David Afriyie Donkor Indiana University Press ePub

Poor painted Queen, vain flourish of my fortune,

Why strew’st thou sugar on that bottled spider

Whose deadly web ensnareth thee about?

Queen Margaret (to Queen Elizabeth) in Shakespeare’s Richard III

WHEN CONTEMPORARY GHANAIAN performers navigate the web of tensions among public needs, political pressures, and cultural traditions, they have a long-standing reservoir of counterhegemonic maneuvers to fall back upon. This chapter discusses the time-honored trickster ethos of Ghanaian folklore, which is centered around tales of the crafty spider-spirit Ananse. The folkloric stories reveal Ananse’s propensity for misdirection and “double maneuvers”—antics that can simultaneously confirm and undermine the sanctity of established beliefs, values, rules, and authorities. In an Ananse story, we are never quite sure if the trickster is endorsing the status quo or critiquing it. We will also see that Anansesεm (the practice of telling Ananse stories) is a tradition in which the trickster’s deceptive ethos is seen as a defining quality of performance itself. Ananse is not merely the topic of these stories; he becomes an integral part of the storyteller’s persona, and the trickster’s unreliable craftiness becomes a part of storyteller-audience interactions. In the spirit of Ananse, storytellers are seen as ambivalent and deceptive figures who appear to be undermining social mores, while endorsing them at the same time (and vice versa). Anansesεm practitioners thus often use their performances to challenge distinctions between what is true and false, what is real and imagined, and what is authoritative and questionable. This form of storytelling has long served as a counterhegemonic influence in West Africa and beyond, allowing performers to surreptitiously call into question the legitimacy of socially dominant groups and their ideologies. This chapter describes how Anansesεm practitioners maintain their agency in politicized performance spaces by obscuring the relationships among their stories, themselves, and their audiences—by cannily confusing the distinction between trickster representations and trickster embodiments.

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1. From State to Market: The History of a Social Compact

David Afriyie Donkor Indiana University Press ePub

THIS CHAPTER EXPLORES the historical and economic situations in Ghana to provide some background that should make it easier to understand contemporary practices derived from Anansesεm. The events discussed can be broken down into three chronological periods. During the first period, from the 1940s through the 1960s, Ghanaians rallied behind the ideologies of anti-colonial nationalism and pan-African communitarianism. These populist movements led to the rejection of British colonial rule and resulted in the creation of Ghana as an independent nation in 1957. The country’s new leaders built a state-oriented economy that, in contrast to colonialism, was morally idealized as nonexploitative. Ghanaians saw themselves as having established a social compact in which legitimacy was granted to a government that defended the interests of the people. The state, more so than the market, was viewed as the primary mechanism of economic development and social well-being.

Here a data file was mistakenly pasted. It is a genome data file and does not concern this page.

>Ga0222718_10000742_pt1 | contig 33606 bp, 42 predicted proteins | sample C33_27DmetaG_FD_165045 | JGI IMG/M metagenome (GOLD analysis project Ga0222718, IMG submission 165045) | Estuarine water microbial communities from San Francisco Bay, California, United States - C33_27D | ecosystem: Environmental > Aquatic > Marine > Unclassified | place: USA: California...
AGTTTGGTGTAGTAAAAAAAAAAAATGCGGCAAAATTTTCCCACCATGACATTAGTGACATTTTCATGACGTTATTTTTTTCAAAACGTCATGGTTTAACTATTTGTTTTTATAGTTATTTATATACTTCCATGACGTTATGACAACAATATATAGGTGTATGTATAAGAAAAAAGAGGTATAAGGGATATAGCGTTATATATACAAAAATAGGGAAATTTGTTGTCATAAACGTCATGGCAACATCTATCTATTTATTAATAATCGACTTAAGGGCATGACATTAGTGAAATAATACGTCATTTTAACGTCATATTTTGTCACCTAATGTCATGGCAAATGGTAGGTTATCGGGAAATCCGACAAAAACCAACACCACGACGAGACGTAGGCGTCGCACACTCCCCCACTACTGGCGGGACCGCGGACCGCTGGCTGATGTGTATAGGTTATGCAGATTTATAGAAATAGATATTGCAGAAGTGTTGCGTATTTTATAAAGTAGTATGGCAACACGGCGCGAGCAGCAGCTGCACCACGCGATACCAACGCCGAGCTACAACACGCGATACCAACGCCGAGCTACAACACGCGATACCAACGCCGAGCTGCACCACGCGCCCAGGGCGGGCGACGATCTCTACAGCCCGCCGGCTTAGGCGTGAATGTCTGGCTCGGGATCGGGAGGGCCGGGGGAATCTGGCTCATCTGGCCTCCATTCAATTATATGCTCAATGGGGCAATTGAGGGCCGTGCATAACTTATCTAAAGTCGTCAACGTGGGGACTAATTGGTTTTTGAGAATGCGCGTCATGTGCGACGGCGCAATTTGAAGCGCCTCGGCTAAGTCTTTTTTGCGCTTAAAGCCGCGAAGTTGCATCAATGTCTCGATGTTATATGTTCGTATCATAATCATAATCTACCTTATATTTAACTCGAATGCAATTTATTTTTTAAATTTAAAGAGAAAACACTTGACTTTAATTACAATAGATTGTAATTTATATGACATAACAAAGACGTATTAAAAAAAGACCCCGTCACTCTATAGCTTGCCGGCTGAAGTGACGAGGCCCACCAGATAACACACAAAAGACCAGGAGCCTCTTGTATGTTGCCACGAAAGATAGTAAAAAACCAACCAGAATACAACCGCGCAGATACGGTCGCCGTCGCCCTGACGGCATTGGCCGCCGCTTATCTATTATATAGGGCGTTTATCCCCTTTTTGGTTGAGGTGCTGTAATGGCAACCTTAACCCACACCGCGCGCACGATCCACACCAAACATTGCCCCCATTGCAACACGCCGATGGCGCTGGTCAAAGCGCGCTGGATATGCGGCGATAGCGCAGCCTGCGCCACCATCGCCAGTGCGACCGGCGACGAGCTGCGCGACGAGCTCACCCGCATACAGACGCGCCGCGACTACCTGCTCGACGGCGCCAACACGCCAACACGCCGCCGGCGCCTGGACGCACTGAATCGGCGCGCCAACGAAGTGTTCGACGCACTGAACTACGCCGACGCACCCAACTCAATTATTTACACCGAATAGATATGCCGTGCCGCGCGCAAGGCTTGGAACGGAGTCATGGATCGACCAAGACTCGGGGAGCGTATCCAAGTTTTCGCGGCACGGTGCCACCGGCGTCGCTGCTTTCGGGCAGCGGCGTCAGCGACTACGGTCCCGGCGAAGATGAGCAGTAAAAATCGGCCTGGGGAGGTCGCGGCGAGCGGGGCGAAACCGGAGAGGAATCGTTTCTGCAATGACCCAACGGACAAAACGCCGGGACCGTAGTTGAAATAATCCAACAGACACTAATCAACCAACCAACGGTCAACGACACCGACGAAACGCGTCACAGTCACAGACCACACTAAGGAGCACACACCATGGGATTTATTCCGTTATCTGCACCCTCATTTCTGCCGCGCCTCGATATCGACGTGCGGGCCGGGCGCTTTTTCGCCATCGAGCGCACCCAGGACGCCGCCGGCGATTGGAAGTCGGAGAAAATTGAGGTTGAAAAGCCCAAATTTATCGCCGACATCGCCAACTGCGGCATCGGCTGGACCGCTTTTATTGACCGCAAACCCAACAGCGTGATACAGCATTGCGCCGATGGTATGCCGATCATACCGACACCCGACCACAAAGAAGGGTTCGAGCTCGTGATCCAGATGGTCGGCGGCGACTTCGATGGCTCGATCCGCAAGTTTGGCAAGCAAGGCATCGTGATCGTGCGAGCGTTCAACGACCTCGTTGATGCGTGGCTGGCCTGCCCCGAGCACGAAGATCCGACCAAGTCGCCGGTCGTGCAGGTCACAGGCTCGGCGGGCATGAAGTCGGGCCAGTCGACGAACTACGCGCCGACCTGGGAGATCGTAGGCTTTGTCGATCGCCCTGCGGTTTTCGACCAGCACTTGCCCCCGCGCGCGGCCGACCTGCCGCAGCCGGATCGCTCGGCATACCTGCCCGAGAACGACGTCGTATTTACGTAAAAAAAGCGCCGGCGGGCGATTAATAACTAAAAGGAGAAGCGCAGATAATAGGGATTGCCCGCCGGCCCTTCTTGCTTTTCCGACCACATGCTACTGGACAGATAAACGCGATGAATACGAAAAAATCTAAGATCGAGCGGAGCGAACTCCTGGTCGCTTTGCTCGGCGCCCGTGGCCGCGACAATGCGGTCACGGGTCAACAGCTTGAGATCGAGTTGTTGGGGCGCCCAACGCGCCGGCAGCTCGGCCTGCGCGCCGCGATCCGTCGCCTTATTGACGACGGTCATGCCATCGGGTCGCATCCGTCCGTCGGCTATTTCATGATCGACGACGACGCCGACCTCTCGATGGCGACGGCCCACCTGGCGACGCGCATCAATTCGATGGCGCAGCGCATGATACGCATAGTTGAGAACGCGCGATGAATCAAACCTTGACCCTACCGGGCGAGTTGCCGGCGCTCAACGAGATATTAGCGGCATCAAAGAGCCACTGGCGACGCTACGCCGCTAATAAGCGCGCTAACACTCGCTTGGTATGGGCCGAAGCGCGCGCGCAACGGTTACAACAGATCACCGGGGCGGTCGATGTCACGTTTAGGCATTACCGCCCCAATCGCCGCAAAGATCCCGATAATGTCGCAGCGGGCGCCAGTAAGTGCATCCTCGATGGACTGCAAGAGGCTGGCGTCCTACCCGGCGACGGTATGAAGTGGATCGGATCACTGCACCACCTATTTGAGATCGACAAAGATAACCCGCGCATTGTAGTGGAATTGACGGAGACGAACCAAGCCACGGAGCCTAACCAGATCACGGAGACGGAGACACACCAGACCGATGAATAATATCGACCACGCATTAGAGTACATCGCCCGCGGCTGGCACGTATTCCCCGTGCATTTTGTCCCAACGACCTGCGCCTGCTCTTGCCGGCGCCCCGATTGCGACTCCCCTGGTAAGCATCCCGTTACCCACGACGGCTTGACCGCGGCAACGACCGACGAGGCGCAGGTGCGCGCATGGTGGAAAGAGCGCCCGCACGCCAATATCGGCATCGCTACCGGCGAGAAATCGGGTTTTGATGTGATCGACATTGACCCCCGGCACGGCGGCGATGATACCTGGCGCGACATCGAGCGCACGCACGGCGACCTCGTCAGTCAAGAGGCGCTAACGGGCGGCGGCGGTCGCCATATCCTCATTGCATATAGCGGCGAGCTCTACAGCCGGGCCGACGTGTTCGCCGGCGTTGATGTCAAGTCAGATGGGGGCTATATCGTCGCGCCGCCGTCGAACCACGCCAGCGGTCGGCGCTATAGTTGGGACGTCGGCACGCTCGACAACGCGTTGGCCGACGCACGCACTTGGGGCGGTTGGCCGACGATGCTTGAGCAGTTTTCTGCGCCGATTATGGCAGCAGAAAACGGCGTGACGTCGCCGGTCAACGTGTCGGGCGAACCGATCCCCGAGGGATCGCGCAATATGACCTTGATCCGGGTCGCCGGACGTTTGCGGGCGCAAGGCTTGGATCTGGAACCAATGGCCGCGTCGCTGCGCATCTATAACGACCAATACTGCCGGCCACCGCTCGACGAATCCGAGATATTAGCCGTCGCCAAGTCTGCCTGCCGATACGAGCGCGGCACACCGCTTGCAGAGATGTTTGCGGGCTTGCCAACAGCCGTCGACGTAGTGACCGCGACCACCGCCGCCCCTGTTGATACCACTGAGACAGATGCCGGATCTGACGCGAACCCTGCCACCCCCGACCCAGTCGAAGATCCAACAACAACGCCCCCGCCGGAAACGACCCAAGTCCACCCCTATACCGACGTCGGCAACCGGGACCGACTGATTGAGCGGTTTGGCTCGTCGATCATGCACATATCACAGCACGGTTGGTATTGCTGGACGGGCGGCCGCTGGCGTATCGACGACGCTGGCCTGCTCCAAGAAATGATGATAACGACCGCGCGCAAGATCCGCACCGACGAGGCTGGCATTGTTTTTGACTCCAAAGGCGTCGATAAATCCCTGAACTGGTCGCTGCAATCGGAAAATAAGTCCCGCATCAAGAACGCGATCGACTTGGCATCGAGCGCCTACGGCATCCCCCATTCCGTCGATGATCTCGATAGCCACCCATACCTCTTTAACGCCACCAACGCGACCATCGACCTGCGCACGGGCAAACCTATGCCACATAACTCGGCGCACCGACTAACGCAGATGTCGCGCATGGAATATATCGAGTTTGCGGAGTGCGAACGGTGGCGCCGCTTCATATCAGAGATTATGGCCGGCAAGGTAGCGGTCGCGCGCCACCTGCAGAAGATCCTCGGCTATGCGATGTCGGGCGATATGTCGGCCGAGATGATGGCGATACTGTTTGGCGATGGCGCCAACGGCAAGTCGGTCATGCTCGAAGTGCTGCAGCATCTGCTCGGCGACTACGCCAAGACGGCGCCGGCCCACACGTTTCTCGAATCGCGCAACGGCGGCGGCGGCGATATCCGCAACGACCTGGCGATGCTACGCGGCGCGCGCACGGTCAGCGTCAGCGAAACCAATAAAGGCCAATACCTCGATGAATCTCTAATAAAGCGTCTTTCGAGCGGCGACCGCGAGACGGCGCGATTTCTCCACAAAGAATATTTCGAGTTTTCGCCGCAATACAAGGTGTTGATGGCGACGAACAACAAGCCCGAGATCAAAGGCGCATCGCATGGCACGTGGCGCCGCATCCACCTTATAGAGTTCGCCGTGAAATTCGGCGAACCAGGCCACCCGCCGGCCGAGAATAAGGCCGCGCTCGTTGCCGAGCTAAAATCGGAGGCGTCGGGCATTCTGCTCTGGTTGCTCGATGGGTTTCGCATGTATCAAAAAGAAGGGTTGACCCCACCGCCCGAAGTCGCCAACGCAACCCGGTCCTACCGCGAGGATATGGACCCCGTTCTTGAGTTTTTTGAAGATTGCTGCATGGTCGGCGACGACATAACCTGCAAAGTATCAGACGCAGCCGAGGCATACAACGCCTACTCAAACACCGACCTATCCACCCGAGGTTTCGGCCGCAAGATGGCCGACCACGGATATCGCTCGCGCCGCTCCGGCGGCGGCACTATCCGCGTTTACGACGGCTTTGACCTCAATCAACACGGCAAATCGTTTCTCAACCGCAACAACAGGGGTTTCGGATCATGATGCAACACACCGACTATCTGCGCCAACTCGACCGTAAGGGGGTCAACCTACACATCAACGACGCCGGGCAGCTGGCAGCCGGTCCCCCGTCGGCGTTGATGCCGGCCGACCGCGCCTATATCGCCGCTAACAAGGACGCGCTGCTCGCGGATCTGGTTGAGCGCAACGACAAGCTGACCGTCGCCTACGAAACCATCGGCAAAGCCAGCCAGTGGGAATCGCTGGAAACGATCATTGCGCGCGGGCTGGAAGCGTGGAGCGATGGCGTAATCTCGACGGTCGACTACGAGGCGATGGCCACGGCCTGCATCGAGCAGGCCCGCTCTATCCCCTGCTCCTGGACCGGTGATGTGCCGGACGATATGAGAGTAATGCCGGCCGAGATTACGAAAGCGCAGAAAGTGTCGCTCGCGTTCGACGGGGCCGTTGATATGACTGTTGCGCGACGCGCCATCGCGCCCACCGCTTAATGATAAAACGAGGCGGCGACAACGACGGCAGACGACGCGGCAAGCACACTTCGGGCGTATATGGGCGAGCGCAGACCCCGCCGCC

From the 1970s through the 1980s, however, after a period of escalation of economic crises and multiple regime changes, neoliberal economic policies were introduced in Ghana that broke with this understanding of the state. The government lifted many of its regulatory controls on the economy, auctioned off state-owned enterprises, and eliminated public subsidies. Many considered these new “austerity measures” a breach of the postcolonial social compact. Ghanaians feared a move toward a neocolonial reality, in which the government no longer protected the public interest and instead regressed toward its former role as a conduit for exploitation. These economic policy changes were never fully accepted by the public, leading to a crisis of legitimacy for the state. The military regime that held power in Ghana during the 1980s was able to enact the unpopular changes (at the behest of international finance institutions) by aggressively repressing protest and through the sheer inertia of power. But this inertia did not last.